Although he reached his third year in medical school, Maigret does not presume on his knowledge of medicine but turns for guidance to his physician and friend Dr. Pardon, with whom he and Mme Maigret have dinner once a month. Among his cases involving physicians was one in which the chief suspect was a world-renowned brain surgeon and the victim a girl of the streets whose life the surgeon had saved by a skillful operation and whom he afterward made his mistress. Maigret was baffled by this gifted man's dedication to his work and his Olympian aloofness from human concerns; he put off interrogating the physician until near the end of the case, and forever after when this man's name comes up in conversation Maigret pretends he never heard of him. [case 13]

One case, involving two physicians and the murdered wife of one of them, came up while Maigret was on a holiday prescribed by his own doctor, after a lingering bronchitis and a specialist's finding of a slightly elevated blood pressure. Barred by doctor's orders from setting foot in police headquarters, he followed the case in the newspapers and sent anonymous block-printed notes to his assistant Janvier, like the notes he always gets from newspaper readers when he is handling a sensational case.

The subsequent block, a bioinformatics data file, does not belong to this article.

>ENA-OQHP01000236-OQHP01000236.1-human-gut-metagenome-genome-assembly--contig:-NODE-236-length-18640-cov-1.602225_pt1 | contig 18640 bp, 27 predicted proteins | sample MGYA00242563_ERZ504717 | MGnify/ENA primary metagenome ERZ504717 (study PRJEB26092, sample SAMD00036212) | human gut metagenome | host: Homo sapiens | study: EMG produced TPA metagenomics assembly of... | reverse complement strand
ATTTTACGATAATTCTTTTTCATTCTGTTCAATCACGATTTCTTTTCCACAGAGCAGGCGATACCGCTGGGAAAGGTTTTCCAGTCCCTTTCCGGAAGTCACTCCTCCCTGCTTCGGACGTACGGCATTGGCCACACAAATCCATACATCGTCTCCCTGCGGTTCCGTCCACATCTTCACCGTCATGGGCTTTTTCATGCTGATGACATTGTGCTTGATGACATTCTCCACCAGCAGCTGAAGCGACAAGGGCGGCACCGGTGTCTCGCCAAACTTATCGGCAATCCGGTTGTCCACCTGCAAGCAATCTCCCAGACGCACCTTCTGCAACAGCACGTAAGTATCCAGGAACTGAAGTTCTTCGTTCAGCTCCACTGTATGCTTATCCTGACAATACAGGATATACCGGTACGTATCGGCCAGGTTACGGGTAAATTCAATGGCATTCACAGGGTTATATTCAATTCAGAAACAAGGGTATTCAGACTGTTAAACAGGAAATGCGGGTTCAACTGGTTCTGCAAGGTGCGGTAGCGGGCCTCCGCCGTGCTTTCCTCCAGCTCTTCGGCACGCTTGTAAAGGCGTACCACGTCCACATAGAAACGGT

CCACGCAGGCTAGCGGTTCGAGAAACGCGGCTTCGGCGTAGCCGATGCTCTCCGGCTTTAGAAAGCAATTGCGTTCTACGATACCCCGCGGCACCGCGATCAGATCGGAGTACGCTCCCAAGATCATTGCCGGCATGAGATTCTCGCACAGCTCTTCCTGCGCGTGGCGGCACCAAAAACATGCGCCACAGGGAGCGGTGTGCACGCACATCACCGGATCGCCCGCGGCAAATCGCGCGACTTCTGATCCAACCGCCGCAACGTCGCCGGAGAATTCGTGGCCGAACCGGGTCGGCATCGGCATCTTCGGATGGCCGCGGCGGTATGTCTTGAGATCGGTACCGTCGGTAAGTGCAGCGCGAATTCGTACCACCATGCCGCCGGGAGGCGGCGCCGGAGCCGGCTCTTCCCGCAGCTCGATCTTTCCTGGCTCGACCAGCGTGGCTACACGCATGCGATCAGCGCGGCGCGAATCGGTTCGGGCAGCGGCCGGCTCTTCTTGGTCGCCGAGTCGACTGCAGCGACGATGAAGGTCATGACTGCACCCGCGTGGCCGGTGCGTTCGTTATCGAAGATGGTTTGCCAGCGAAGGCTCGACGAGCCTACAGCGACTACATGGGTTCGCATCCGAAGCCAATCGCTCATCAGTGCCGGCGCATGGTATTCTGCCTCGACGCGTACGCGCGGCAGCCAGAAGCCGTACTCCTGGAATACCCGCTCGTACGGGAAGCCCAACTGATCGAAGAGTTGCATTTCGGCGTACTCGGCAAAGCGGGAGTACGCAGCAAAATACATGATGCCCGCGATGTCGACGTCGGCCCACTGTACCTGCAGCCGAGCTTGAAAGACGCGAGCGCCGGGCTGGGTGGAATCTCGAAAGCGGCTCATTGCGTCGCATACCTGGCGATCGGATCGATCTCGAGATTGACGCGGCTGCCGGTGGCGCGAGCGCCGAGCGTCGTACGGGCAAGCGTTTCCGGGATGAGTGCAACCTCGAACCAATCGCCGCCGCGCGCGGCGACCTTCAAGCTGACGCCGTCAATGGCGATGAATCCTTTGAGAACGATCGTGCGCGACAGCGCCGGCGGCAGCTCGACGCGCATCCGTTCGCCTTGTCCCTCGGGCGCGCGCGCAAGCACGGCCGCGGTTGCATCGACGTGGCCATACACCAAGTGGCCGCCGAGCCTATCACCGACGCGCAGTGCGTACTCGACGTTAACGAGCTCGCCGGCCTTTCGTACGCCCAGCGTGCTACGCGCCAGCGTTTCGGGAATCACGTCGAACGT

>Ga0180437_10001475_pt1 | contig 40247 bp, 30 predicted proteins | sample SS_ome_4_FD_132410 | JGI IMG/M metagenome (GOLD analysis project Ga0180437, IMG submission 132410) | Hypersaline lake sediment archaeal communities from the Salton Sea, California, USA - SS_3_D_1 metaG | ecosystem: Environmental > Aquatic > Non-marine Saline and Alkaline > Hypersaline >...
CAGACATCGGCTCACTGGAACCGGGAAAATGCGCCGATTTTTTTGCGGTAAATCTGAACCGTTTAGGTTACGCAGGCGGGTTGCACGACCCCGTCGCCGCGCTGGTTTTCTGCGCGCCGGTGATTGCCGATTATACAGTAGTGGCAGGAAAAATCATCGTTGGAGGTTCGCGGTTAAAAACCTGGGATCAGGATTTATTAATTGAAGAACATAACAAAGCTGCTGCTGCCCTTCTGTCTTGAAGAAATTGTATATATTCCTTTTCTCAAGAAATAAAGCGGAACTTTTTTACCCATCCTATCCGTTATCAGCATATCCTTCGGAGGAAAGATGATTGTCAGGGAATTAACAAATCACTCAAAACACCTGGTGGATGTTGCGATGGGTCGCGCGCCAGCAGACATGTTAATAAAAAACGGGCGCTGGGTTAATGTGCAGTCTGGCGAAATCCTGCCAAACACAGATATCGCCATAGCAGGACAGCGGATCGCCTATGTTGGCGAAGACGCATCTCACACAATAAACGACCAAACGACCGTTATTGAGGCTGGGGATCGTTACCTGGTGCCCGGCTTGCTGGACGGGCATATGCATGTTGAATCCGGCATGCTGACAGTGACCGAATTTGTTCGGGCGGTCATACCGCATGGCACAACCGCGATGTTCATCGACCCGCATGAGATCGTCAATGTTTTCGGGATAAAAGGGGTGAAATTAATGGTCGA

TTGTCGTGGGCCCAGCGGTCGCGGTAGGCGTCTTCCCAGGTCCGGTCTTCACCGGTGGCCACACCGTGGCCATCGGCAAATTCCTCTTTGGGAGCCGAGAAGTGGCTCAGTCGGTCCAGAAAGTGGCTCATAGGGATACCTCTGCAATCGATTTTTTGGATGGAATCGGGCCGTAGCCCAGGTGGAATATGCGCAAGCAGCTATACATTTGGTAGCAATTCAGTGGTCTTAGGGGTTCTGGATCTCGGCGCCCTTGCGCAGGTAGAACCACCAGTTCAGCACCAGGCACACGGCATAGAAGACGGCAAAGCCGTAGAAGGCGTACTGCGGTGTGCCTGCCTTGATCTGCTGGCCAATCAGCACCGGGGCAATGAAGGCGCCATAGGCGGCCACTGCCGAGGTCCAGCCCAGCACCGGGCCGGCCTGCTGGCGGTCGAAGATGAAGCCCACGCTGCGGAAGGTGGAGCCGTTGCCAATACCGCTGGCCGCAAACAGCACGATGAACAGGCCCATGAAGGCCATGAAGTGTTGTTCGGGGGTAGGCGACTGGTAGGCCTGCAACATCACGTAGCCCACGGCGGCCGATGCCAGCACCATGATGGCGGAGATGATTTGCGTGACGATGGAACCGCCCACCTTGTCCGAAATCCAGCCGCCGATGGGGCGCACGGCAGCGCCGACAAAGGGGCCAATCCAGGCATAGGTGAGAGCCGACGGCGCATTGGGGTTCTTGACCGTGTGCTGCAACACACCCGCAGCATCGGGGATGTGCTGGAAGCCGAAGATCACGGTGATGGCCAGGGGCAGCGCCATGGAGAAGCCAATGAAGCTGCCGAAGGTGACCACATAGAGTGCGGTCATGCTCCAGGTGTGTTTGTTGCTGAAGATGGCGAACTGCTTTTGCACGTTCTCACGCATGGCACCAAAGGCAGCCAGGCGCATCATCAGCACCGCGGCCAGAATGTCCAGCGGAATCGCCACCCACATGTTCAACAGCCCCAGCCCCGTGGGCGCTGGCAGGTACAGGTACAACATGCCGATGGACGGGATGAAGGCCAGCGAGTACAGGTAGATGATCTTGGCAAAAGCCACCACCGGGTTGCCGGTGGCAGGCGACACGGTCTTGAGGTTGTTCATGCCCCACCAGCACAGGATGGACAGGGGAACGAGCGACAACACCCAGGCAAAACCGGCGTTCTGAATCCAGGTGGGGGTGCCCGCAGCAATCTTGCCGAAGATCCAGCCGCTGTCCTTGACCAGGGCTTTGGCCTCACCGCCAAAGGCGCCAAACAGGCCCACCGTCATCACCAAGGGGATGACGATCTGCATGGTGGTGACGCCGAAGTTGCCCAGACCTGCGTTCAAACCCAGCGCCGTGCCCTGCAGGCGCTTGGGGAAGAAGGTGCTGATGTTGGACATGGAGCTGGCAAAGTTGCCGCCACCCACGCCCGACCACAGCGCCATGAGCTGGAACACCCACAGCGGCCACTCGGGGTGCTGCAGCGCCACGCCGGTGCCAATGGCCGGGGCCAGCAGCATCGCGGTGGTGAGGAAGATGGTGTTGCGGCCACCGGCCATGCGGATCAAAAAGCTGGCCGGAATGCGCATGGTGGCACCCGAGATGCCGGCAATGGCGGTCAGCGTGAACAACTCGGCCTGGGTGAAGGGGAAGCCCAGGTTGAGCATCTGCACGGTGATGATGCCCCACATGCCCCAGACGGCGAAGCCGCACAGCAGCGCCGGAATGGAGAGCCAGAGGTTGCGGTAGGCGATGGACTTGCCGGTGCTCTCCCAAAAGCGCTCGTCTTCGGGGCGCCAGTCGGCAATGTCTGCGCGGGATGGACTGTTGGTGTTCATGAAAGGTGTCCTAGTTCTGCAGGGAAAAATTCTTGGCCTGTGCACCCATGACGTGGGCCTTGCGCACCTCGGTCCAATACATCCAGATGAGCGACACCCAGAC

Maigret was concerned that the younger physician, who was promptly arrested, should not be victimized because of his youth and good looks. His one foray into direct investigation, in which he learned of the young man's old-fashioned sexual modesty from his more emancipated fiancée, gave Maigret the key to the truth. At the end Maigret in his turn received a block-printed anonymous picture postcard of police headquarters, saying: "Thanks, chief." [case 14]

Maigret's health is normally robust but in the inclement Parisian winter he suffers frequent colds in spite of his huge black velvet-collared overcoat. Sometimes during a difficult case he invents a cold to escape the turmoil of headquarters and do his thinking quietly at home, pampered by Mme Maigret with herb tea and hot toddies. With an agility surprising for one of his weight he has more than once escaped death; he has been wounded four times, most recently when pursuing a man who jumped from a train in southern France. He woke up in the hospital to find himself accused of being the madman who was murdering women in the district. A gifted surgeon with a dubious past was a leading figure in this case which Maigret solved while confined to his bed. [case 15]